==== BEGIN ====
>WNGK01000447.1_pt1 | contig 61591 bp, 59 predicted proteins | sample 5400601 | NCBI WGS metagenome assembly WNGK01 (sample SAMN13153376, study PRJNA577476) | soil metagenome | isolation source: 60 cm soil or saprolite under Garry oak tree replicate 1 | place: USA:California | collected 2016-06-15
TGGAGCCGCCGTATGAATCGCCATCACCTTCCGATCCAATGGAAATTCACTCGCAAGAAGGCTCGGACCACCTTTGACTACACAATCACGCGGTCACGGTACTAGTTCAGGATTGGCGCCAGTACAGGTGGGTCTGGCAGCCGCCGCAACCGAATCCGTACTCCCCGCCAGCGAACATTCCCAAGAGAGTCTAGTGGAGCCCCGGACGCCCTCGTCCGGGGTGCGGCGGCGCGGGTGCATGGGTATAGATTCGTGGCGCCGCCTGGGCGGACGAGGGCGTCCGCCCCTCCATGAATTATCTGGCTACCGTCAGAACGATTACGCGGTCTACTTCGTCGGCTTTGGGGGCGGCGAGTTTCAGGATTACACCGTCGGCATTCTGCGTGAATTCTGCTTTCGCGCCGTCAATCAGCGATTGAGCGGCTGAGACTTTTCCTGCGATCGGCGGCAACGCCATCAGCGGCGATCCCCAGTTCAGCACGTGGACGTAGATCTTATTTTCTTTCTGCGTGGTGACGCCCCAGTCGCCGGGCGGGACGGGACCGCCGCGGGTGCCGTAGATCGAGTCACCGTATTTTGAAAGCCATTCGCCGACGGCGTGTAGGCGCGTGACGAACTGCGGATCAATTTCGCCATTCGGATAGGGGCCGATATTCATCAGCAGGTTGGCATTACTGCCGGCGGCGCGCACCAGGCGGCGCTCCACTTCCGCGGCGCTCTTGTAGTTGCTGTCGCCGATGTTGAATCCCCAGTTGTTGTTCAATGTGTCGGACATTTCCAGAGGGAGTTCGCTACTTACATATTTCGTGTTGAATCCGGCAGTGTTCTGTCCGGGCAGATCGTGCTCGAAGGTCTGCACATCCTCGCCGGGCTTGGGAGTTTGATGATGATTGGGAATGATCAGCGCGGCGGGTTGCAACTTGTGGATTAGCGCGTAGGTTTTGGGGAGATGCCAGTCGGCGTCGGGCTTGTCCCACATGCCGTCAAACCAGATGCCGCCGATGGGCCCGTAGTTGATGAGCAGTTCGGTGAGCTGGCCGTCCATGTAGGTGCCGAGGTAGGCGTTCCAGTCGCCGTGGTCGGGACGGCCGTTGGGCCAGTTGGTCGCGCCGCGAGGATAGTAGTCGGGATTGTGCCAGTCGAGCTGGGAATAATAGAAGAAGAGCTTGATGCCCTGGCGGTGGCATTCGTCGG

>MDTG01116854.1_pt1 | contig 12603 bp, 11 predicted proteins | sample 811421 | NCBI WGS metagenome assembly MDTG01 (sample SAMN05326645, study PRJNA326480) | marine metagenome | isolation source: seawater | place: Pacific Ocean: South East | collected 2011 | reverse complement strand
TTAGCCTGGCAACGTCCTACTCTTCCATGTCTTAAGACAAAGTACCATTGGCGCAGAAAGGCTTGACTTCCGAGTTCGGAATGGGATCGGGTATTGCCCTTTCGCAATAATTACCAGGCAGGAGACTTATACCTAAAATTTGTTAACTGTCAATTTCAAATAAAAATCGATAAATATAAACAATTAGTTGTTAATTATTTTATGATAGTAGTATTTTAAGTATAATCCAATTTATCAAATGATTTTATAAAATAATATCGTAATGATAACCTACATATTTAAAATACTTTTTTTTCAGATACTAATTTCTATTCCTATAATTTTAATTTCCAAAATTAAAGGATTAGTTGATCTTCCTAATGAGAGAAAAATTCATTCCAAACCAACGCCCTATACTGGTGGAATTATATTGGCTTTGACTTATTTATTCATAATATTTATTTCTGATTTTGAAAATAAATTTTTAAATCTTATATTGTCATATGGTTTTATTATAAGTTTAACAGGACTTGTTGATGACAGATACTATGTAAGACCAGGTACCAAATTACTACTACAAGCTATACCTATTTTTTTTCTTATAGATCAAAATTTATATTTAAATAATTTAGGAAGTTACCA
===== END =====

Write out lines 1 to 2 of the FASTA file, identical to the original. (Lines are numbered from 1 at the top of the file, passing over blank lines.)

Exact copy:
>WNGK01000447.1_pt1 | contig 61591 bp, 59 predicted proteins | sample 5400601 | NCBI WGS metagenome assembly WNGK01 (sample SAMN13153376, study PRJNA577476) | soil metagenome | isolation source: 60 cm soil or saprolite under Garry oak tree replicate 1 | place: USA:California | collected 2016-06-15
TGGAGCCGCCGTATGAATCGCCATCACCTTCCGATCCAATGGAAATTCACTCGCAAGAAGGCTCGGACCACCTTTGACTACACAATCACGCGGTCACGGTACTAGTTCAGGATTGGCGCCAGTACAGGTGGGTCTGGCAGCCGCCGCAACCGAATCCGTACTCCCCGCCAGCGAACATTCCCAAGAGAGTCTAGTGGAGCCCCGGACGCCCTCGTCCGGGGTGCGGCGGCGCGGGTGCATGGGTATAGATTCGTGGCGCCGCCTGGGCGGACGAGGGCGTCCGCCCCTCCATGAATTATCTGGCTACCGTCAGAACGATTACGCGGTCTACTTCGTCGGCTTTGGGGGCGGCGAGTTTCAGGATTACACCGTCGGCATTCTGCGTGAATTCTGCTTTCGCGCCGTCAATCAGCGATTGAGCGGCTGAGACTTTTCCTGCGATCGGCGGCAACGCCATCAGCGGCGATCCCCAGTTCAGCACGTGGACGTAGATCTTATTTTCTTTCTGCGTGGTGACGCCCCAGTCGCCGGGCGGGACGGGACCGCCGCGGGTGCCGTAGATCGAGTCACCGTATTTTGAAAGCCATTCGCCGACGGCGTGTAGGCGCGTGACGAACTGCGGATCAATTTCGCCATTCGGATAGGGGCCGATATTCATCAGCAGGTTGGCATTACTGCCGGCGGCGCGCACCAGGCGGCGCTCCACTTCCGCGGCGCTCTTGTAGTTGCTGTCGCCGATGTTGAATCCCCAGTTGTTGTTCAATGTGTCGGACATTTCCAGAGGGAGTTCGCTACTTACATATTTCGTGTTGAATCCGGCAGTGTTCTGTCCGGGCAGATCGTGCTCGAAGGTCTGCACATCCTCGCCGGGCTTGGGAGTTTGATGATGATTGGGAATGATCAGCGCGGCGGGTTGCAACTTGTGGATTAGCGCGTAGGTTTTGGGGAGATGCCAGTCGGCGTCGGGCTTGTCCCACATGCCGTCAAACCAGATGCCGCCGATGGGCCCGTAGTTGATGAGCAGTTCGGTGAGCTGGCCGTCCATGTAGGTGCCGAGGTAGGCGTTCCAGTCGCCGTGGTCGGGACGGCCGTTGGGCCAGTTGGTCGCGCCGCGAGGATAGTAGTCGGGATTGTGCCAGTCGAGCTGGGAATAATAGAAGAAGAGCTTGATGCCCTGGCGGTGGCATTCGTCGG